New relationships for those with little memory leave spouses, children facing their own altered reality, experts say
MONDAY, Dec. 10 (HealthDay News) -- Even when Alzheimer's disease robs them of the life they once knew, some people can still find love among the ruins.
And in most cases -- as highlighted by recent news on retired Supreme Court Judge Sandra Day O'Connor -- the spouse or child of the Alzheimer's patient grows to understand and accept the new relationship, experts say.
O'Connor's Alzheimer's-stricken husband John, 77, has found companionship with a woman in the nursing home where he now resides, according to recent news reports. The two spend time together, holding hands, even when Justice O'Connor is nearby, the reports said.
This type of relationship was also the focus of the recent film Away From Her, starring Julie Christie as a woman with Alzheimer's who gradually forgets her husband and forms a new bond with a fellow nursing home resident. Her husband gradually comes to accept the relationship, understanding that it gives his wife comfort and stability amid the confusion that Alzheimer's can bring.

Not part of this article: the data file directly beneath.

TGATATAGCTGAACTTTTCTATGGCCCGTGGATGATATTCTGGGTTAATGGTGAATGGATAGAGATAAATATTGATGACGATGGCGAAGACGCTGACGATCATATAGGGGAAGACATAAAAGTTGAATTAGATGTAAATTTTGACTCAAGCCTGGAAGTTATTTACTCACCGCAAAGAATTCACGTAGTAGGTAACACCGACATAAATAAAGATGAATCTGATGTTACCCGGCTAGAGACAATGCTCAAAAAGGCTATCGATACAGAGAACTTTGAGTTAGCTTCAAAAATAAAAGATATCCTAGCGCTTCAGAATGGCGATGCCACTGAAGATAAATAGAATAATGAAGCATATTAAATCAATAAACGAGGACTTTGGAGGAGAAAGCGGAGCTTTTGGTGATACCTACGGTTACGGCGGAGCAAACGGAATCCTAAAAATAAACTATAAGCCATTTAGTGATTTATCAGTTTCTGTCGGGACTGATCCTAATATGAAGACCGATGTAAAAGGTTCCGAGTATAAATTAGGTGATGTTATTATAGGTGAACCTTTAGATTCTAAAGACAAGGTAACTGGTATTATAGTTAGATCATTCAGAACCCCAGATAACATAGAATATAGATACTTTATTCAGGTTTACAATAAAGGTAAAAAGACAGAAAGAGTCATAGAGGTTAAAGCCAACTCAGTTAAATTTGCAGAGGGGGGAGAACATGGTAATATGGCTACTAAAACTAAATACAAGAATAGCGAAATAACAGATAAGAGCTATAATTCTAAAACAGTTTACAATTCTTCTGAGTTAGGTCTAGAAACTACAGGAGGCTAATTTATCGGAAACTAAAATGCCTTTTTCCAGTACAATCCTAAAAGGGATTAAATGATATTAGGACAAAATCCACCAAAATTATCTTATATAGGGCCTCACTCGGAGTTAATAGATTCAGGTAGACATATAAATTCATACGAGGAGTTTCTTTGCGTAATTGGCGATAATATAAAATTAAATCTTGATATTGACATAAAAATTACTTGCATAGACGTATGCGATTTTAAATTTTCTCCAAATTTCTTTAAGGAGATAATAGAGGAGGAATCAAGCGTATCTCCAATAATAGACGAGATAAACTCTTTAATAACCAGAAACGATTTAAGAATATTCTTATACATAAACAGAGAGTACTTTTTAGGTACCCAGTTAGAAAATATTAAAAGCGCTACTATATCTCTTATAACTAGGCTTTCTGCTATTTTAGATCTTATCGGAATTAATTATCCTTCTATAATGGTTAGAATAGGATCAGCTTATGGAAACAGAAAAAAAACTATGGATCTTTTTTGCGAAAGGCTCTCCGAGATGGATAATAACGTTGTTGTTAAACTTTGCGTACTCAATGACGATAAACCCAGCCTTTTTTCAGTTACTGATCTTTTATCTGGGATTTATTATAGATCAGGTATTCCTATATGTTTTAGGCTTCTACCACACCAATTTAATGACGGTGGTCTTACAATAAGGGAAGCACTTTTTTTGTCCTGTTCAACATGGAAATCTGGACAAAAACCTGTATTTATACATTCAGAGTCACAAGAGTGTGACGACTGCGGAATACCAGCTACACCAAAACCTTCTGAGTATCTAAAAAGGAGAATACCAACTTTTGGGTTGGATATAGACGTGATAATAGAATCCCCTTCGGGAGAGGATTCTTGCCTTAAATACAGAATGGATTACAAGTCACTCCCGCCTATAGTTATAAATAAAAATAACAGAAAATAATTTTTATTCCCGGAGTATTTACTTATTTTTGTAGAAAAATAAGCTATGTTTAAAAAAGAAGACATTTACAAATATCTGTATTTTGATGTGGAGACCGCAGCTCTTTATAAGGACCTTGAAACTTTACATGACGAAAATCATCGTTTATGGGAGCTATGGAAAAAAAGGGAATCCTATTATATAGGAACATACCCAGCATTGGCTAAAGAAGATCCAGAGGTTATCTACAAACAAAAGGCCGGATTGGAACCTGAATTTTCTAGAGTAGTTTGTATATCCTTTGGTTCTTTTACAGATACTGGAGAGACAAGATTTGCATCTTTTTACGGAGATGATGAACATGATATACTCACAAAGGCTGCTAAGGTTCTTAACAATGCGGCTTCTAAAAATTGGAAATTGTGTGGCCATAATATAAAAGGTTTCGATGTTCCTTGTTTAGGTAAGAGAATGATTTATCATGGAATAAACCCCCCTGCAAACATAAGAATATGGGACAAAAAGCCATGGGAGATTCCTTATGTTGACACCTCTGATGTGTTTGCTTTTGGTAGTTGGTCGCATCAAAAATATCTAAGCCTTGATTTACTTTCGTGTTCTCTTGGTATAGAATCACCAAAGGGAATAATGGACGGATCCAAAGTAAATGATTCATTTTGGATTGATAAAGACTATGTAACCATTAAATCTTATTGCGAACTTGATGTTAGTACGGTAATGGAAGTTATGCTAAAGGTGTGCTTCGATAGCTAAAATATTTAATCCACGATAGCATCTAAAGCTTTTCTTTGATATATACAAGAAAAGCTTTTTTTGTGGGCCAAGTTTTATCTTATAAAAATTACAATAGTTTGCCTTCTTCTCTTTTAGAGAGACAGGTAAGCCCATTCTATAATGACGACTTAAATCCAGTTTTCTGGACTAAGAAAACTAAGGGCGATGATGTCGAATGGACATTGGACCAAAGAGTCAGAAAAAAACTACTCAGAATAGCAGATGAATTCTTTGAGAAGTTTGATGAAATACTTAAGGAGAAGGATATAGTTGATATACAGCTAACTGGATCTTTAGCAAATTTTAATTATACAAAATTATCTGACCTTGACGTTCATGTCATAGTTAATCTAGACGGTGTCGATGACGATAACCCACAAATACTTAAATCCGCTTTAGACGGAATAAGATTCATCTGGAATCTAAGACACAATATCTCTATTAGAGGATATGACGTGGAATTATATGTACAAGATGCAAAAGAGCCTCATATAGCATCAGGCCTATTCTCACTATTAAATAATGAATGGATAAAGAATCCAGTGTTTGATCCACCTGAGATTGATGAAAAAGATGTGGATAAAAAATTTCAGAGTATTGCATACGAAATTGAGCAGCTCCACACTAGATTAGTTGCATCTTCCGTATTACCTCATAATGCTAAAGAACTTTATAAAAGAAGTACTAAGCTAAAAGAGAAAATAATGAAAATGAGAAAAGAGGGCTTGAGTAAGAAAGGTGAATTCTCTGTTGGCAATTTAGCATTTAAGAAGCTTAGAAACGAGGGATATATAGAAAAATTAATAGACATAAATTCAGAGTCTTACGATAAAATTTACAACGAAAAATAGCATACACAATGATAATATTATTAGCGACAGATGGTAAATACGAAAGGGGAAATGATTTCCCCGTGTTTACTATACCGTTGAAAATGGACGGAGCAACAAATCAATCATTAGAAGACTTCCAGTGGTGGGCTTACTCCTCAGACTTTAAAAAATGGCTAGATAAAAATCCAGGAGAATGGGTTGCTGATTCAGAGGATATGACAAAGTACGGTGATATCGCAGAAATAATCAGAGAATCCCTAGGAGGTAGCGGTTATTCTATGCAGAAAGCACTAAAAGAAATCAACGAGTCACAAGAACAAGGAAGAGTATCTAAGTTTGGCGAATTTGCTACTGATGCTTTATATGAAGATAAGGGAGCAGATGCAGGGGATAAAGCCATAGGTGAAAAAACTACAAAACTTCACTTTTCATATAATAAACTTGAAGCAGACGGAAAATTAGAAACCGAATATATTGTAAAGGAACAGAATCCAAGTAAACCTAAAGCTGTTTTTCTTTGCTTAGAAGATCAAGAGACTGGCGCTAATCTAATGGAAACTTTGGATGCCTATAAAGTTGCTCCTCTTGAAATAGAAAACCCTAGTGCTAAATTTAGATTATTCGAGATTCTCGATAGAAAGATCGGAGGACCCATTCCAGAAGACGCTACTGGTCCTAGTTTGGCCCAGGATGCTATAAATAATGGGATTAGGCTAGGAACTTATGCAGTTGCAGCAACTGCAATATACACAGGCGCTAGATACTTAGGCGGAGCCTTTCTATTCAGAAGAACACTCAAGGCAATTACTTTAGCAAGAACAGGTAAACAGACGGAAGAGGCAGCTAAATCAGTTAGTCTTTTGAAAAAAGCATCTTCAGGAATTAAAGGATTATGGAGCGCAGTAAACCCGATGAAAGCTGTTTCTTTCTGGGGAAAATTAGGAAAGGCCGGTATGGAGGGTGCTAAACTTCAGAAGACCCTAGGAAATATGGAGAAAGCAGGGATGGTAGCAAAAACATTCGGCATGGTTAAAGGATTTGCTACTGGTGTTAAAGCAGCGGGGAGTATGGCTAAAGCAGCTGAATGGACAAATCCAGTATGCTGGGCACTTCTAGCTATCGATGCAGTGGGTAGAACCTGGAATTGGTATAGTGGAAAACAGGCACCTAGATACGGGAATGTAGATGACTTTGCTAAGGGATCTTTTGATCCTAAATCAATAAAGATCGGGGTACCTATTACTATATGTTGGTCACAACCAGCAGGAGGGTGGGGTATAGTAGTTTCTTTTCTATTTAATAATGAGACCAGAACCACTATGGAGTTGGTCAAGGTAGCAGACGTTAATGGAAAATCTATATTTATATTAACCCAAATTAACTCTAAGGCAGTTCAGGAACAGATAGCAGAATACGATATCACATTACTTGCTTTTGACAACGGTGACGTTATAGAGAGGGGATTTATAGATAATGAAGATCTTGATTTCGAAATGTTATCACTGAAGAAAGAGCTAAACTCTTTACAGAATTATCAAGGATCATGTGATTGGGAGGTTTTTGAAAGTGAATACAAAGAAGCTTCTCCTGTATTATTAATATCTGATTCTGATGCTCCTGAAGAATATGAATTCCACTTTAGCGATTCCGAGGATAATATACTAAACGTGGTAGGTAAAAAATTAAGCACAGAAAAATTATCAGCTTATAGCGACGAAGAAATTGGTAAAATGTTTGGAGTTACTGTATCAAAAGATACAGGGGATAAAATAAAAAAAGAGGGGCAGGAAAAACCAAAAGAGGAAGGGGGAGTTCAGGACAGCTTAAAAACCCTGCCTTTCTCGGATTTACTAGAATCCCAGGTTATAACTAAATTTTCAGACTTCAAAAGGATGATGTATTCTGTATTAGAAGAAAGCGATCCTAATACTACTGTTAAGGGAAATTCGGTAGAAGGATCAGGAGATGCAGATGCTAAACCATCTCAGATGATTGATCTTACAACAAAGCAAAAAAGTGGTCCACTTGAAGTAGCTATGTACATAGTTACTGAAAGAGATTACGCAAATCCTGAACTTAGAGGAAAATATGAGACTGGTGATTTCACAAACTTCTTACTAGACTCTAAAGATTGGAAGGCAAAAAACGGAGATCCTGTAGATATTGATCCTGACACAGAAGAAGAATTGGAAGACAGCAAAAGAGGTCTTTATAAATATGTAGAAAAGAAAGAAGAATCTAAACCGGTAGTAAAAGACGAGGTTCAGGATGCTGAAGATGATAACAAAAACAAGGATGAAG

Such an emotional journey is common for caregivers confronted with such a situation, said Donna Schempp, program director of the national advocacy group Family Caregiver Alliance, based in San Francisco.
Most spouses or children of people with Alzheimer's "have responded very positively" to these newfound relationships, which are not uncommon, she said. "Because if the person does not know who you are anymore, it's not a rejection," Schempp explained.
"And in the end, we want the person that we care about to be happy," she said. "Just behaviorally, and in other ways, they are going to be better if they are feeling cared about and nurtured, loved and appreciated."
Experts in Alzheimer's disease say many people are surprised to learn that patients cont
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